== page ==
Government Shutdown Delays Tax Filing Season


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The IRS announced today that the government shutdown that lasted from October 1 to October 16 will cause the start of the 2014 tax filing season to be delayed. Unfortunately, the deadline to file taxes (unless you file for an extension) is still April 15, so this does nothing to help taxpayers who like to wait until later to file their returns.

According to a statement released by the IRS, "about 90 percent of IRS operations were closed during the shutdown...putting the IRS nearly three weeks behind its tight timetable for being ready to start the 2014 filing season."

The IRS employees were just a part of the nearly 1 million government workers that were furloughed during the shutdown. “Readying our systems to handle the tax season is an intricate, detailed process, and we must take the time to get it right,” Acting IRS Commissioner Danny Werfel said. “The adjustment to the start of the filing season provides us the necessary time to program, test and validate our systems so that we can provide a smooth filing and refund process for the nation’s taxpayers. We want the public and tax professionals to know about the delay well in advance so they can prepare for a later start of the filing season.”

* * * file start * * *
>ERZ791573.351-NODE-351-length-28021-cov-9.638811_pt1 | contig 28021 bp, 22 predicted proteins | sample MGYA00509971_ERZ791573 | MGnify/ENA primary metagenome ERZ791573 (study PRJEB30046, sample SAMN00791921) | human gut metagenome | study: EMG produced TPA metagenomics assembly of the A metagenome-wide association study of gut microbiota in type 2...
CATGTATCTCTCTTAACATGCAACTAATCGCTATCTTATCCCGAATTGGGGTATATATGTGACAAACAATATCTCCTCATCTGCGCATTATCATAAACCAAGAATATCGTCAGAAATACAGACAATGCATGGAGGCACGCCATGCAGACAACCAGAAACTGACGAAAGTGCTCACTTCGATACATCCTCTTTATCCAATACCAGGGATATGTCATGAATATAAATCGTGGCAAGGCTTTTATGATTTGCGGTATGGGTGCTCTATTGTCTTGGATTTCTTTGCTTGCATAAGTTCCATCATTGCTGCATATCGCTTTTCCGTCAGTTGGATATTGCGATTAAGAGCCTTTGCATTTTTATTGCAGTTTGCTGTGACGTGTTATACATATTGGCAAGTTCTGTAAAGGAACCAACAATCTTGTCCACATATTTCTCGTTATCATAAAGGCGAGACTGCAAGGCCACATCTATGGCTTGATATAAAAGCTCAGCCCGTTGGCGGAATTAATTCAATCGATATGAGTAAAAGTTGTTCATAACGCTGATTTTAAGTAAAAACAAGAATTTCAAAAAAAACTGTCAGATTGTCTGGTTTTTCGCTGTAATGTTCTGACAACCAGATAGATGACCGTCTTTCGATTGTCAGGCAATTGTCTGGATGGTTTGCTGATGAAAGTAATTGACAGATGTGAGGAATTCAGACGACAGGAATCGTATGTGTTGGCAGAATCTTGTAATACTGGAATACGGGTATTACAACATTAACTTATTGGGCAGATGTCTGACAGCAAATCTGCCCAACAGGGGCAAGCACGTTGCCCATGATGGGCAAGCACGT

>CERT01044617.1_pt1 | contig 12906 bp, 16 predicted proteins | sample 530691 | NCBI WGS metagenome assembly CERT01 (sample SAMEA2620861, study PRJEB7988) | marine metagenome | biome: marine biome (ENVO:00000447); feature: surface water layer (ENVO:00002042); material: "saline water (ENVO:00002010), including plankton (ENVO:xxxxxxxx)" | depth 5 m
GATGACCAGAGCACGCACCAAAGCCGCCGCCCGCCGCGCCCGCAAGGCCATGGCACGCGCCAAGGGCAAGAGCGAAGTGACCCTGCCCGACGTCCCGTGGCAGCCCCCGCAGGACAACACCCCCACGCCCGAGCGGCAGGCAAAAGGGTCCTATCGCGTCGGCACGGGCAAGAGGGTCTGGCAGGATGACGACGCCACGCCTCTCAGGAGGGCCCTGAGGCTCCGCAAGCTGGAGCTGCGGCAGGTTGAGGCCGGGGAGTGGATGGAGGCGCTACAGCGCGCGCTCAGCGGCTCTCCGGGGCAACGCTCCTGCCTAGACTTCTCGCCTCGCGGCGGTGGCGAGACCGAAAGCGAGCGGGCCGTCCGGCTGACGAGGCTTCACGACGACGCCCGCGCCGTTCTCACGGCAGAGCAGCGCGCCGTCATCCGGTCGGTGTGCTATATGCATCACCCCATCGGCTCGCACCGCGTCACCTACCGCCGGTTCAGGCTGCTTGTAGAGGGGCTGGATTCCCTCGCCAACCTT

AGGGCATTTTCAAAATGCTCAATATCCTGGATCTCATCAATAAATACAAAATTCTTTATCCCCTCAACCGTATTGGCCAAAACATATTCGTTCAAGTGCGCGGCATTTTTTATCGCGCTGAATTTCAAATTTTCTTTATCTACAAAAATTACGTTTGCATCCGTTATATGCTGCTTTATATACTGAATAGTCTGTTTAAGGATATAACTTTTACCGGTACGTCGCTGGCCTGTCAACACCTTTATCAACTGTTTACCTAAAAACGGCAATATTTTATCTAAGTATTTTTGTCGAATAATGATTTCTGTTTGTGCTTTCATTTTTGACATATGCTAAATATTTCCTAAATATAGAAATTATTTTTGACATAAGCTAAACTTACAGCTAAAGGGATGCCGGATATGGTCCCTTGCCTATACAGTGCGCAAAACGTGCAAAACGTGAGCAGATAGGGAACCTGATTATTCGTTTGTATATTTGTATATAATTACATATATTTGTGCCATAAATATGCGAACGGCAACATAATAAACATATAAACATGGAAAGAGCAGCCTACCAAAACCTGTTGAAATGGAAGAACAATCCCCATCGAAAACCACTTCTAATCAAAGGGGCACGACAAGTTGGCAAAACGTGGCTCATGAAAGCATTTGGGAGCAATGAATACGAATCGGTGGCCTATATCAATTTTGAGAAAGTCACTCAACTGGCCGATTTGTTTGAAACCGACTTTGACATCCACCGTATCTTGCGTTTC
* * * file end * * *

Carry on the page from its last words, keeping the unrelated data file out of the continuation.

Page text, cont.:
The IRS says that it is possible that they could shorten the delay and will make an announcement in December with the final decision. For now, though, the agency wants everyone to prepare for the January 21 filing date that was planned to be pushed to as late as February 4. This move will hurt a lot of people that like to file early to get their tax refunds at the earliest possible date.

The delay in the start of tax filing season will also be problematic for CPAs and others who prepare tax returns. Not only will their customers' returns be delayed, they will be expected to process the same amount of returns in less time. "While H&R Block is well prepared to adjust to the IRS announcement of a delay in the opening of the 2014 tax season, we are frustrated for our clients who are among the estimated 18 million taxpayers who typically file a return in January," the tax preparation company said in a statement.

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